The Supreme Court yesterday agreed to review a ruling that threatens the growth and possibly the long-term survival of nuclear power plants.
The ruling held unconstitutional a $560 million limit on damages for deaths, injuries and property losses that all victims together could collect in a nuclear accident.
The limit is in the Prime-ANDERSON Act of 1957. Congress passed it because equipment suppliers and electric utilities were unable or unwilling to make substantial investments in nuclear power unless their liability were limited.
The law had a 10-year deadline. Congress extended it in 1966 and again in 1975 without raising the $560 million limit to allow for inflation, for increases in reactor size and for estimates that the harm caused by a nuclear accident could be twice as great as was assumed 20 years ago.
Under the 1975 extension, private insurance bought by the plant owners would pay up to $140 million. Assessments of up to $5 million each on the owners of the 65 plants now operating would pay up to $325 million more. The government would be liable for the balance of up to $95 million.
Federal Judge James B. McMillan, in an April 15 ruling, said that a so-called core-melt accident "can reasonably be expected to produce hundreds or thousands of fatalities, numerous illnesses, genetic effects of unpredictable degree and nature for succeeding generations, tbyraid ailments and cancers in numerous people, damage to other life and widespread damage to property."
"Areas as large as several thousand square miles might be contaminated and require evacuation," McMillan said in his opinion issued in Charlotte, N.C. "It would not require death or serious injuries to many people to exceed the $560 million . . . limitations."
He went on to say:
"Without the protection of the Price-Anderson Act, regardless of the desires of the nuclear power industry, power companies would probably not be able to obtain the necessary financing, supplies and architectural skills to build nuclear power plants and to maintain them once construction is complete."
But McMillan said, the law violates the constitutional guarantee of due process "because it allows the destruction of the property or the lives of those affected by nuclear catasrophe without reasonable certainty that the victims will be justly compensated."
And, he said, Price-Anderson violates the constitutional guarantee of equal protection of the laws "because it provides for what Congress deemed to be a benefit for the whole society (the encouragement of the generation of nuclear power), but places the cost of that benefit on an arbitrarily chosen segment of society those injured by nuclear catastrophe."
McMillan also said that Price-Anderson "tends to encourage irresponsibility in matters of safety and environmental protection rather than to encourage responsibility on the part of builders and owners."
He termed the $560 million limit "unnecessary to serve any legitimate public purpose," adding that there is no quid pro quo because reactor operators "give up nothing of consequence" in exchange for the liability limit.
"Environmentalists hailed his ruling. The nuclear industry - including trade associations representing consumer-owned power companies and rural electric cooperatives - denounced it.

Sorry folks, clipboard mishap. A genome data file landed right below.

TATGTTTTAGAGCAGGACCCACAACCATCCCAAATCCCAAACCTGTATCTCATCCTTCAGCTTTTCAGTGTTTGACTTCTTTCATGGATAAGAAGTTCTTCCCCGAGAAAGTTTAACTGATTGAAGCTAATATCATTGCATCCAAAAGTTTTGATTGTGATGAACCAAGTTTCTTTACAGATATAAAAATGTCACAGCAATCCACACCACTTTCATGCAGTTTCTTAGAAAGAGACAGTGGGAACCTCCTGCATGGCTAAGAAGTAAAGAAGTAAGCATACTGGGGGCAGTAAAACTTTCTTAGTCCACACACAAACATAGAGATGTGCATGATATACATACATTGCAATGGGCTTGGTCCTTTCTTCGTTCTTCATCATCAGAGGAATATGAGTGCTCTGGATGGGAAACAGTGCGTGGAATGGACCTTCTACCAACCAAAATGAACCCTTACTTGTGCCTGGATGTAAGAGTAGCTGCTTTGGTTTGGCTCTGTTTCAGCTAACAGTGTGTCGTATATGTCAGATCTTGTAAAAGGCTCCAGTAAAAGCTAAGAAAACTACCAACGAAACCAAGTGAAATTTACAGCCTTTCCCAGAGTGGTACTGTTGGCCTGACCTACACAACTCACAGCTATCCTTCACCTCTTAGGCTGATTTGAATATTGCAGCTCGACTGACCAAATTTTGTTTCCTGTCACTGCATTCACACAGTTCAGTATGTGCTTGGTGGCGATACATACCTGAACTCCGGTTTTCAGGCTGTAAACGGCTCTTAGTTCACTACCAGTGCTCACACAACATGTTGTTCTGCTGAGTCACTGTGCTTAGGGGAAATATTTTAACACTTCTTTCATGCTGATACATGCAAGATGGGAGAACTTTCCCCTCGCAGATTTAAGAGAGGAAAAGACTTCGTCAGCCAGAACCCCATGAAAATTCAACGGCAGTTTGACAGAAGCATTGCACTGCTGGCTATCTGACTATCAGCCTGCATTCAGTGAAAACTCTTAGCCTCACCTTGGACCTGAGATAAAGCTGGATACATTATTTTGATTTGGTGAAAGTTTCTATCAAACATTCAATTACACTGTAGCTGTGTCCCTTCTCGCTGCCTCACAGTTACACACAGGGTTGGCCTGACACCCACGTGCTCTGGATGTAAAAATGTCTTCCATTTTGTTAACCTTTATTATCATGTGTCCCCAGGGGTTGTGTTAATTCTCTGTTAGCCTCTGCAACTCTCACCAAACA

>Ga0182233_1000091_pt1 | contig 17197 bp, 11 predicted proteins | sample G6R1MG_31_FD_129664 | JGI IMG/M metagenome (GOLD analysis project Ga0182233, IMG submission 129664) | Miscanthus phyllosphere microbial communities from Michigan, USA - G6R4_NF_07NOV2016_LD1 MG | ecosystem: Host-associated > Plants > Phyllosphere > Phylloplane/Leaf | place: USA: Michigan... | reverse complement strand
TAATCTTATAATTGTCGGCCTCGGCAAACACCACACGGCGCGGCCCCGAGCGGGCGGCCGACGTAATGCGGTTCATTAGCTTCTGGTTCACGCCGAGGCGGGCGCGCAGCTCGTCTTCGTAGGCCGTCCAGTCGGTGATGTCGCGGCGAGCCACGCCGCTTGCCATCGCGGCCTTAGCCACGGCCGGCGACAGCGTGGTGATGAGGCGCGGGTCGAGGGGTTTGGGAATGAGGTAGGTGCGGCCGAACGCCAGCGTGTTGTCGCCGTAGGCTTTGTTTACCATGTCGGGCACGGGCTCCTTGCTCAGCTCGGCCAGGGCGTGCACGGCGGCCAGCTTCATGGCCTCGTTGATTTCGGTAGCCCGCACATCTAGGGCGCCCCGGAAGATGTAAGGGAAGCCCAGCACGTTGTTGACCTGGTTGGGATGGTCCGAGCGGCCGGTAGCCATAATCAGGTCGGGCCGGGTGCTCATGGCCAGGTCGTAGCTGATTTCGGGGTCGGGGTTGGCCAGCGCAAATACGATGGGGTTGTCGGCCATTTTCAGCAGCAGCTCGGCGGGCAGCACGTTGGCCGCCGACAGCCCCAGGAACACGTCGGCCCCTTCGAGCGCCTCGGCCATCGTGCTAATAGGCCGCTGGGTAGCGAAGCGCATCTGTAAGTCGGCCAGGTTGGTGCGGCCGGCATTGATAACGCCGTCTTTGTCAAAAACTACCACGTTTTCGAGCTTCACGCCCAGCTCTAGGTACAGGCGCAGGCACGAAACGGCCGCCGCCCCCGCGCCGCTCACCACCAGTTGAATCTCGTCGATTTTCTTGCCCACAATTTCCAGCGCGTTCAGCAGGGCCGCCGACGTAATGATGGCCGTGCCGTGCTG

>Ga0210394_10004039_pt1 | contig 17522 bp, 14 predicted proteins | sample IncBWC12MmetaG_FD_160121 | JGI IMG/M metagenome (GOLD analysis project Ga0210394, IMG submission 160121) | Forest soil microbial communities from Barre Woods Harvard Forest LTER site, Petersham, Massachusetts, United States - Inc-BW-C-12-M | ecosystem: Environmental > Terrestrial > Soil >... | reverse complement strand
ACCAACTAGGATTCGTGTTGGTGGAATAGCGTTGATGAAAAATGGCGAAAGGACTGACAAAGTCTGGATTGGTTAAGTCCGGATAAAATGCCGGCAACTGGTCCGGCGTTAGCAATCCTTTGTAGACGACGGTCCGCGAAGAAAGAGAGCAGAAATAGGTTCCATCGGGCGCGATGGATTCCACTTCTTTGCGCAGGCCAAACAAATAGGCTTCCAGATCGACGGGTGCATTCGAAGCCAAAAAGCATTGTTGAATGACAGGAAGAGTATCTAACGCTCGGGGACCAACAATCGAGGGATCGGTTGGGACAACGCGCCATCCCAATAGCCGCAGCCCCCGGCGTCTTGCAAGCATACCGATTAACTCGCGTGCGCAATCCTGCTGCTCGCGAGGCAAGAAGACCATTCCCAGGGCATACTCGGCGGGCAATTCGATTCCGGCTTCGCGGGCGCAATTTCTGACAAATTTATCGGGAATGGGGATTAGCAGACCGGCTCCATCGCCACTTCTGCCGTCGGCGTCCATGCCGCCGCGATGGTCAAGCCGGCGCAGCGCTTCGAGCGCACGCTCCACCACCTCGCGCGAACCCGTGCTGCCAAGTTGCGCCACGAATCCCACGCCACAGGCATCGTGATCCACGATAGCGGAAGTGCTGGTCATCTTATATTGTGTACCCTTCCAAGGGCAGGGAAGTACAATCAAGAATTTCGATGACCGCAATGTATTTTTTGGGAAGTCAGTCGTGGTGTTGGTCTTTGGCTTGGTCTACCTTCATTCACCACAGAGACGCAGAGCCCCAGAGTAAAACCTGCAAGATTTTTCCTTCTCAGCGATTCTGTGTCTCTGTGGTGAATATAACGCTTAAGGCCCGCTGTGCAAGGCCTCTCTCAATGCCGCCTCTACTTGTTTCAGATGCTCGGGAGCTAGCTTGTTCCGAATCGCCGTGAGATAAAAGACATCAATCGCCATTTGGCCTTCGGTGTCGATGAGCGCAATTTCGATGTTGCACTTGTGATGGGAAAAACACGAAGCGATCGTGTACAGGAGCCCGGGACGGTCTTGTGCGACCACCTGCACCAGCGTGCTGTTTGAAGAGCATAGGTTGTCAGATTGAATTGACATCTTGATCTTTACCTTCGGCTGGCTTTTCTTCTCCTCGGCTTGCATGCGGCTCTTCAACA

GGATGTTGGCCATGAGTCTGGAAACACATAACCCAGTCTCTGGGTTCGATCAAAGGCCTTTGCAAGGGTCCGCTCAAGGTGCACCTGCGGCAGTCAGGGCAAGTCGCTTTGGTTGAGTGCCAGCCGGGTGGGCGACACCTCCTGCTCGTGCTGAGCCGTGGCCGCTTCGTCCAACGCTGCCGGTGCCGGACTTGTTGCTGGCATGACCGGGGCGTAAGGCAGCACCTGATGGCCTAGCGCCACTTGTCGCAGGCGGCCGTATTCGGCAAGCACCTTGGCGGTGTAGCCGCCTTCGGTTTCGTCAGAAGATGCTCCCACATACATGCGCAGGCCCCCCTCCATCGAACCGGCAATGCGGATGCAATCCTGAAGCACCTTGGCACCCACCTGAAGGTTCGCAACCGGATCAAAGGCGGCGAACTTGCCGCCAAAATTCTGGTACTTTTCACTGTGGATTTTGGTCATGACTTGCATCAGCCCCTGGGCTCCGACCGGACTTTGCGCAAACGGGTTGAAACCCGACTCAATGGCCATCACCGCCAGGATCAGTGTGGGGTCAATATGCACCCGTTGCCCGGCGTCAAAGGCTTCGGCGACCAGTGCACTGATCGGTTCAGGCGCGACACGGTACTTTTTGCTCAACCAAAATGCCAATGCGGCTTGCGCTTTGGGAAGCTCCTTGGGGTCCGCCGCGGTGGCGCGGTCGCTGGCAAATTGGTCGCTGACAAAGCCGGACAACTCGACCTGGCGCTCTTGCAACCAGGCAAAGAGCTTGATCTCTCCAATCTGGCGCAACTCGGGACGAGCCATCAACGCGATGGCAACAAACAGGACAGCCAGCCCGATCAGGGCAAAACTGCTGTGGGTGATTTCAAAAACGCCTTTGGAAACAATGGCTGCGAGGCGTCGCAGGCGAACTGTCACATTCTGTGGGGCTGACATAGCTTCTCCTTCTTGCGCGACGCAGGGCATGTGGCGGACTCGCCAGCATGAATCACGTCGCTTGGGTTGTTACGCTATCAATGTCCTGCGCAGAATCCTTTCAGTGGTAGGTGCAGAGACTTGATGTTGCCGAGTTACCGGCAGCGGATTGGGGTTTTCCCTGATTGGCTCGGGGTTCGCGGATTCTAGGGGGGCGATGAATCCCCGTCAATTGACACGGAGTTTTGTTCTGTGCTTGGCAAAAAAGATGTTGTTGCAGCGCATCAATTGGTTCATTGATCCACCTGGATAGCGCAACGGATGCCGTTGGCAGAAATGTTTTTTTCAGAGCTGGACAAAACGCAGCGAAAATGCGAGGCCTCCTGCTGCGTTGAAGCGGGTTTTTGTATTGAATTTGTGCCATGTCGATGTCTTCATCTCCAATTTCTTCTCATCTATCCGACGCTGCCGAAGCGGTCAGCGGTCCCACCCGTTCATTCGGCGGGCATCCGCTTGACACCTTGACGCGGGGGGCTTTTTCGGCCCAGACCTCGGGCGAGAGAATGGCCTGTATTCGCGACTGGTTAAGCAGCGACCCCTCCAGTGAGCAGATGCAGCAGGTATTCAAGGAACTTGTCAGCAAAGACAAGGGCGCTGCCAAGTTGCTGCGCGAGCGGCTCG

The Atomic Industrial Forum, Inc., composed of about 600 companies, organizations and individuals, said that removing the liability limitation could have "devasting" consequences, particularly detering construction of nuclear plants to ease the energy shortage.
The government, joining the Duke Power Co. in appealing McMillan's ruling, told the Supreme Court that the judge "has confronted the operators of nuclear power plants and those who supply equipment for use in such plants with the threat of enormous unindemnified liability, a threat that might act as a substantial deterrent to private participation in the development of nuclear energy."
Solicitor General Wade H. McCree filed the government brief for the Nuclear Regulatory Commission, which licensed Duke Power to build two huge nuclear power stations near Charlotte.
The Carolina Environmental Study Group, Inc., the Catawba Central Labor Union and 37 persons who live a half mile to 20 miles from the stations sued the NRC and Duke Power separately in 1973, asking that construction of the plants be blocked because the limit on liability was unconstitutional.
McCree, the environmental group and its allies, and eight friend-of-the-court briefs all had urged the Supreme Court to hear the constitutional issues rather than decide the cases summarily. The court set aside an hour for argument and probably will hear it next spring.
Before ruling, McMillan toured the McGuire Nuclear Station, a $1 billion facility nearing completion about 17 miles northwest of Charlotte. The other facility, the Catawba Nuclear Station, is being built on Lake Wylie, S.C., about 15 miles southwest of Charlotte.
McMillan's tour impressed him with the "obvious competence and discipline and engineering know-how and determination" of the utility to tame the "Promethean" power of McGuire (1.25 million net kilowatts in each of two reactors).
But he was concerned with the possibility of failure of an emergency reactor cooling system.
A major system failure could allow a core to melt, rupture the reactor housing, and release into the atmosphere radioactivity from a reactor containing about 1,000 times as much radioactive material "as the bomb which devastated Hiroshima," the judge said. Charlotte's population is nearly 300,000; about 1.5 million people live within a 50-mile radius of each plant.
McMillan found "as a fact that the probability of a major nuclear accident producing damages exceeding the $560 million limit . . . is not fanciful but real." That, he said, "is not the kind of risk which responsible government or business places upon bystanders."